Multiple system atrophy (MSA) is a progressive neurodegenerative disorder characterized by symptoms of autonomic nervous system failure such as fainting spells and bladder control problems, combined with motor control symptoms such as tremor, rigidity, and loss of muscle coordination. MSA affects both men and women primarily in their 50s. Although what causes MSA is unknown, the disorder's symptoms reflect the loss of nerve cells in several different areas in the brain and spinal cord that control the autonomic nervous system and coordinate muscle movements. The loss of nerve cells may be due to the buildup of a protein called alpha-synuclein in the cells that support nerve cells in the brain.
There is no cure for MSA. Currently, there are no treatments to delay the progress of neurodegeneration in the brain. But there are treatments available to help people cope with some of the more disabling symptoms of MSA. In some individuals, levodopa may improve motor function, but the benefit may not continue as the disease progresses.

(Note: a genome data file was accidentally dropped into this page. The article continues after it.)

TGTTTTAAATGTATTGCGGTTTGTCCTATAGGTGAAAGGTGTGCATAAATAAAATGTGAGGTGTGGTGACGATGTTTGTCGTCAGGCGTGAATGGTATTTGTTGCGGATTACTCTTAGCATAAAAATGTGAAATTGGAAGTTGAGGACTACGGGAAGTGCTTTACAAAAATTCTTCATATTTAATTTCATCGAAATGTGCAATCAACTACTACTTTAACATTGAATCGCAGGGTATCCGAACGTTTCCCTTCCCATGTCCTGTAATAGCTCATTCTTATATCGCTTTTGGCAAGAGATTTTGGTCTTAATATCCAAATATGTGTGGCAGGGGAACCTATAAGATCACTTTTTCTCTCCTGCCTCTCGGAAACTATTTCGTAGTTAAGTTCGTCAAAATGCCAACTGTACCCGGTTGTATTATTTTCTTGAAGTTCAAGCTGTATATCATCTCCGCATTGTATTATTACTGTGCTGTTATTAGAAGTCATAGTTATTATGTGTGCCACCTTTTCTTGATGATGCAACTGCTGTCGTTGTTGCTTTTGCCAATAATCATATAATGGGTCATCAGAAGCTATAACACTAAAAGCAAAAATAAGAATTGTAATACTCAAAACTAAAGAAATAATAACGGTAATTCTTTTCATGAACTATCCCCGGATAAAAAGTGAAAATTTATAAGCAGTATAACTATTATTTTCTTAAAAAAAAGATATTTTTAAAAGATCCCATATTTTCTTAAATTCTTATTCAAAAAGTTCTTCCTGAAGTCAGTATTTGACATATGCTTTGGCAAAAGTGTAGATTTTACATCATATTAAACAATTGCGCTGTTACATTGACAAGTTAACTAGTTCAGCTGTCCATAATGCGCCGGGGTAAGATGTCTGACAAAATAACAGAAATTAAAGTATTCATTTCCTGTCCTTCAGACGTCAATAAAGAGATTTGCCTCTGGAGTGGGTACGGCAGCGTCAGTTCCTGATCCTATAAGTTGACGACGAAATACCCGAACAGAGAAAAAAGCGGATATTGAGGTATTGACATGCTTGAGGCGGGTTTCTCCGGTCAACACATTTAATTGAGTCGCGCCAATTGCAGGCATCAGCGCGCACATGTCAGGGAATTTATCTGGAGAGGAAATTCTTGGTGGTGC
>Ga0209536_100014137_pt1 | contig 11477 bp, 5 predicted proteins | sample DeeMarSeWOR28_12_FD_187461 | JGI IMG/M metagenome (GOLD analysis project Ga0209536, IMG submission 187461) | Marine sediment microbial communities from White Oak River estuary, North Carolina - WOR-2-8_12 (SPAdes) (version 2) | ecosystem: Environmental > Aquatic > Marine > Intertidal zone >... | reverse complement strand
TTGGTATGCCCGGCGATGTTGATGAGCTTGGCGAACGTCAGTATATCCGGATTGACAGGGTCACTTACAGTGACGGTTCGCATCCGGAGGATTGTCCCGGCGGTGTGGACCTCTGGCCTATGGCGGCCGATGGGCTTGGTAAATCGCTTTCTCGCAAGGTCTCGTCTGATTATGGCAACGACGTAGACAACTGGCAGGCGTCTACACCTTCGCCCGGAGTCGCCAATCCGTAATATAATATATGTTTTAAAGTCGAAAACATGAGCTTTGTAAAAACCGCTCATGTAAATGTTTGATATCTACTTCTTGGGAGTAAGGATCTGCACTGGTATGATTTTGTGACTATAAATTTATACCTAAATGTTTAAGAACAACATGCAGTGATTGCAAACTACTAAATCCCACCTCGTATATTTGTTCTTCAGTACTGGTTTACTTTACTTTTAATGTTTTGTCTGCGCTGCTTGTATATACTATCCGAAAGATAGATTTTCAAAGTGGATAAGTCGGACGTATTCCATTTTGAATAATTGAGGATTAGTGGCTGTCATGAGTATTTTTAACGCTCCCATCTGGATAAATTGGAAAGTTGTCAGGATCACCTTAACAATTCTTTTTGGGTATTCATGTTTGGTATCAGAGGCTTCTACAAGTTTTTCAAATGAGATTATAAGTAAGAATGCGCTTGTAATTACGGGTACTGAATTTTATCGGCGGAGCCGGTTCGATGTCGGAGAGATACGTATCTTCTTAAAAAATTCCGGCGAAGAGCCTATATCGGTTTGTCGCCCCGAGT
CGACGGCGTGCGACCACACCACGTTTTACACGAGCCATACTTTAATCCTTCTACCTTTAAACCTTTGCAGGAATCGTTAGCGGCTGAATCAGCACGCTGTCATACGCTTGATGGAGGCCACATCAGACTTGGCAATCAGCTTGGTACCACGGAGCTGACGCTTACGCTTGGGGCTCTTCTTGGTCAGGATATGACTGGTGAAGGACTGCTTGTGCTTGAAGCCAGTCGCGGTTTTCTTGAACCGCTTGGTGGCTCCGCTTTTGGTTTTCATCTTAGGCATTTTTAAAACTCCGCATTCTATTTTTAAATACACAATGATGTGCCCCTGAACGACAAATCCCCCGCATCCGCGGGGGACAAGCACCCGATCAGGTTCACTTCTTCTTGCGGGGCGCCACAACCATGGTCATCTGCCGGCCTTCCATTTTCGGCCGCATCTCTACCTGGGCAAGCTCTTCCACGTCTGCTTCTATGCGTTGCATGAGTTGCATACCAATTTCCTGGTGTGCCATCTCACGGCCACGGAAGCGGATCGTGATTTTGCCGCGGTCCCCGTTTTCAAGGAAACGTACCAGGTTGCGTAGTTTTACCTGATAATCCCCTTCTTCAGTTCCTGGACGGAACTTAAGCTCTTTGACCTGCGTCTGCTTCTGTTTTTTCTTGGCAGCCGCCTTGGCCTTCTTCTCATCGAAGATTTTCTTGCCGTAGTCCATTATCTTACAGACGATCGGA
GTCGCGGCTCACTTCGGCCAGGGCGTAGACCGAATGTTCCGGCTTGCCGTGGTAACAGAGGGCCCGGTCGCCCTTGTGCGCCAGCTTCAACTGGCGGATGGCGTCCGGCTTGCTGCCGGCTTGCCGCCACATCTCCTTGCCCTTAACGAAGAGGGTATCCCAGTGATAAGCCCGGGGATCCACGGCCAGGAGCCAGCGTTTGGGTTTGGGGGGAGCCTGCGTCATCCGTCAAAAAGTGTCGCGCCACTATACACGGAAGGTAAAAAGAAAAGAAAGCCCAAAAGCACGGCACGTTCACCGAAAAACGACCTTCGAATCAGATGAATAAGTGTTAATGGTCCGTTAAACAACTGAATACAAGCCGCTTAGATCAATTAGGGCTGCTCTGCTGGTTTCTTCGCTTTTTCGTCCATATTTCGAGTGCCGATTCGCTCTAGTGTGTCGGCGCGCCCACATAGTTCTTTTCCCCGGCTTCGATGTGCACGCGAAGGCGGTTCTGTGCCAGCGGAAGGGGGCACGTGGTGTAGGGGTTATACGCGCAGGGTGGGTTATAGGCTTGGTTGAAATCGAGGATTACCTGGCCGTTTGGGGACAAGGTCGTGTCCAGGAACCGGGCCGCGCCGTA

The disease tends to advance rapidly over the course of 5 to 10 years, with progressive loss of motor skills, eventual confinement to bed, and death. There is no remission from the disease. There is currently no cure.
The NINDS supports research about MSA through grants to major medical institutions across the country. Researchers hope to learn why alpha-synuclein buildup occurs in MSA and Parkinson’s disease, and how to prevent it. Drugs that reduce the abnormal alpha-synuclein buildup may be promising treatments for MSA. Information from the National Library of Medicine’s MedlinePlusAutonomic Nervous System Disorders
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Information sourced through CNF’s partnership with The National Institute of Neurological Disorders and Stroke (NINDS), US National Institutes of Health.